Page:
In March of 2020, Georgia-born, two-time Olympic Gold Medalist Christian Taylor, logged onto SurveyMonkey and drafted a questionnaire to send to track and field athletes around the world. He wanted to know how other athletes were coping with COVID-19 rapidly closing tracks, gyms, and other training facilities–not to mention the psychological toll that an uncertain sporting future was taking on athletes. 

After crafting the survey, he tapped into the networks of bilingual athletes he met while training and competing over the past several years. Within a day, the survey was translated into 11 languages and disseminated on social media, over email, and by text. Taylor then went to sleep. 

Shortly after he woke up, the number of participants reached 4,500. Ninety percent stated that they had been adversely impacted by the pandemic. Many were finding it difficult, if not impossible, to train for the upcoming Olympic Games, but few had heard any news from the International Olympic Committee (IOC) or World Athletics (WA), the international governing body of track and field.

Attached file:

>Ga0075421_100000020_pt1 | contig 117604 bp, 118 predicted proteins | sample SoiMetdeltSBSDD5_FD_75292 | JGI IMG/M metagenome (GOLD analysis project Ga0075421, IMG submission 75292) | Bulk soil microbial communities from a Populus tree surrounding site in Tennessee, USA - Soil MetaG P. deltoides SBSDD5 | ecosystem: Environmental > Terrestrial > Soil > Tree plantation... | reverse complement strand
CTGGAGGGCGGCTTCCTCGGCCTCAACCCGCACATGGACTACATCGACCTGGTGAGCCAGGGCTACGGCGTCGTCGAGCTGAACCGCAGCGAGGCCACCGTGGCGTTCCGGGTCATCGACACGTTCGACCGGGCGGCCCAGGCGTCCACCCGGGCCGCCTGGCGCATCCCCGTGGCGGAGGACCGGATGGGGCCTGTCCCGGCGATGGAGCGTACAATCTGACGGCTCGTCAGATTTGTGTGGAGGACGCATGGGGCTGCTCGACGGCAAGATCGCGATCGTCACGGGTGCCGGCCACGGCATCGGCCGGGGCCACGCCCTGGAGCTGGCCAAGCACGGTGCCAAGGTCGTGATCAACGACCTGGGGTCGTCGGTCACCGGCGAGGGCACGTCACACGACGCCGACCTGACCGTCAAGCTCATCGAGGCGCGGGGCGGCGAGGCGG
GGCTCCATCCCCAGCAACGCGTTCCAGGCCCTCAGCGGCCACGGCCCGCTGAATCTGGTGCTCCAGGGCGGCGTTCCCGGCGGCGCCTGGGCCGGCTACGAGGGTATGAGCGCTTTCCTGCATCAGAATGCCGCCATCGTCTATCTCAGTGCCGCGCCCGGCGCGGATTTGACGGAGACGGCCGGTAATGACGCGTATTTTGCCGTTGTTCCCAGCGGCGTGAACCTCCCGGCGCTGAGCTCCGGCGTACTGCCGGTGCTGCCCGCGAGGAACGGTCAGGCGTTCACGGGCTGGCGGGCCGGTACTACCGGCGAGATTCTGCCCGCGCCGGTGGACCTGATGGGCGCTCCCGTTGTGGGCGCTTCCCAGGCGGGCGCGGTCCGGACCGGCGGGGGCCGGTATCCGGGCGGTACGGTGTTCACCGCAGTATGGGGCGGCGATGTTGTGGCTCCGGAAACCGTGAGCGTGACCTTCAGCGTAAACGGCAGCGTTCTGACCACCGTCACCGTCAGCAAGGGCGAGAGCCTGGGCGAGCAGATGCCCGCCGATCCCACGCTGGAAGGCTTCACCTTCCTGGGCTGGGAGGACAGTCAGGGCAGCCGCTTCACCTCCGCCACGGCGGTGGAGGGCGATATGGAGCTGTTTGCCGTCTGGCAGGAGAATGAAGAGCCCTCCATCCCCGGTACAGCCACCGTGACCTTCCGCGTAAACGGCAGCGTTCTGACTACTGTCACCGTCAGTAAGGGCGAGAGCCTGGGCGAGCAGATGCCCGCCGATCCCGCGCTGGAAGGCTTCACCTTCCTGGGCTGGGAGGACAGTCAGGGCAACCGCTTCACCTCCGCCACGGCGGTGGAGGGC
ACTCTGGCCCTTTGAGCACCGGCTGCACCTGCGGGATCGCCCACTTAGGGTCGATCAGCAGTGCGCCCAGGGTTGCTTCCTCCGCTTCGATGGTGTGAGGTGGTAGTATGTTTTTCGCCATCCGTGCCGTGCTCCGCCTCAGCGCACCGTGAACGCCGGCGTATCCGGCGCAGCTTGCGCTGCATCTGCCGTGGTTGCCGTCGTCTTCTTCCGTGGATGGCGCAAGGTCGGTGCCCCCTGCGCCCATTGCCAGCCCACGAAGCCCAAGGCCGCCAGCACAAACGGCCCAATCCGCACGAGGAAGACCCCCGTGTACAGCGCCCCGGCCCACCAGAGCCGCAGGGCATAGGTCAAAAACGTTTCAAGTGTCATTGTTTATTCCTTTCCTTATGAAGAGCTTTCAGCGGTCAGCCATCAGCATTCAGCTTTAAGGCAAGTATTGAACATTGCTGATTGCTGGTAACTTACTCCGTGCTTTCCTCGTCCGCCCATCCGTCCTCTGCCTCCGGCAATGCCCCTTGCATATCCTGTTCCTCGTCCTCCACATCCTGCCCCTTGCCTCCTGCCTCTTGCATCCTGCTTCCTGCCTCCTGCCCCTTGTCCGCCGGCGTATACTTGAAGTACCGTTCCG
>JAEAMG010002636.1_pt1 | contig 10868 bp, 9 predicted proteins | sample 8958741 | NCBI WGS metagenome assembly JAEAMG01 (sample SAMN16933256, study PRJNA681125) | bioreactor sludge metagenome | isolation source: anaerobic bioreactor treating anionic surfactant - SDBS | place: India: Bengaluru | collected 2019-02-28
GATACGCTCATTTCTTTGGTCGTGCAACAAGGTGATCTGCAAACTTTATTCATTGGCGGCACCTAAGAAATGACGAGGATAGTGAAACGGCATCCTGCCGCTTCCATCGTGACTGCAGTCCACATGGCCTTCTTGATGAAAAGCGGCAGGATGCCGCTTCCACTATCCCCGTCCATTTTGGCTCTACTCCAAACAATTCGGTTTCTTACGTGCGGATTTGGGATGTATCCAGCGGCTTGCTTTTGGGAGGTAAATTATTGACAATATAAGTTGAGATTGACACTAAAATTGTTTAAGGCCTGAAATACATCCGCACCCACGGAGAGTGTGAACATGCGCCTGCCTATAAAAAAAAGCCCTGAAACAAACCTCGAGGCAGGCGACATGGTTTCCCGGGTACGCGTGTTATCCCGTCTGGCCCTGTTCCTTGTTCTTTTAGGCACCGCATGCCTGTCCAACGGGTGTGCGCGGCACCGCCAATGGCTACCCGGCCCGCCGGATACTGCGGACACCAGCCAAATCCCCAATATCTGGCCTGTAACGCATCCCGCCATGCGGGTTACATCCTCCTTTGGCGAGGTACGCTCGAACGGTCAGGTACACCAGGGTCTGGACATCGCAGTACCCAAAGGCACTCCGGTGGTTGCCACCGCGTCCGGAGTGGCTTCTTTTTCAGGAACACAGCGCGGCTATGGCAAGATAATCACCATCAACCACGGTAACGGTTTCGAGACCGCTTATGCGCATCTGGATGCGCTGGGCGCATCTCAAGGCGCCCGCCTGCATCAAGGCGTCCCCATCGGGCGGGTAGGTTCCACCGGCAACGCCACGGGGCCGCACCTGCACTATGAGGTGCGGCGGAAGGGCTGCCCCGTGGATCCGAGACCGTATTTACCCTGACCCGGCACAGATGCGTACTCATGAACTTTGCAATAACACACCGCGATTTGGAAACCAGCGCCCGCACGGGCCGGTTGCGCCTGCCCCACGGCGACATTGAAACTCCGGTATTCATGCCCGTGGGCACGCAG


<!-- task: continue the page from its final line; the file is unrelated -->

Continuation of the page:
The IOC and WA asked for the results of the survey, seemingly shocked that their essential labor force was reporting compromised working conditions, despite the fact that neither organization had reached out to see how athletes were doing.

The impact was profound, and shortly after the Olympics were postponed. But the circumstances mirrored a familiar dynamic—one in which sports institutions failed to consult athletes about management decisions. 

Athletes are used to getting news by word-of-mouth. But what made this instance different was the already-laid infrastructure to help disseminate the information. Though it was not yet officially launched at the time, the Athletics Association is an independent organization designed to listen to the needs of track and field athletes around the world and help them collectively bargain.  

The South: Track and Field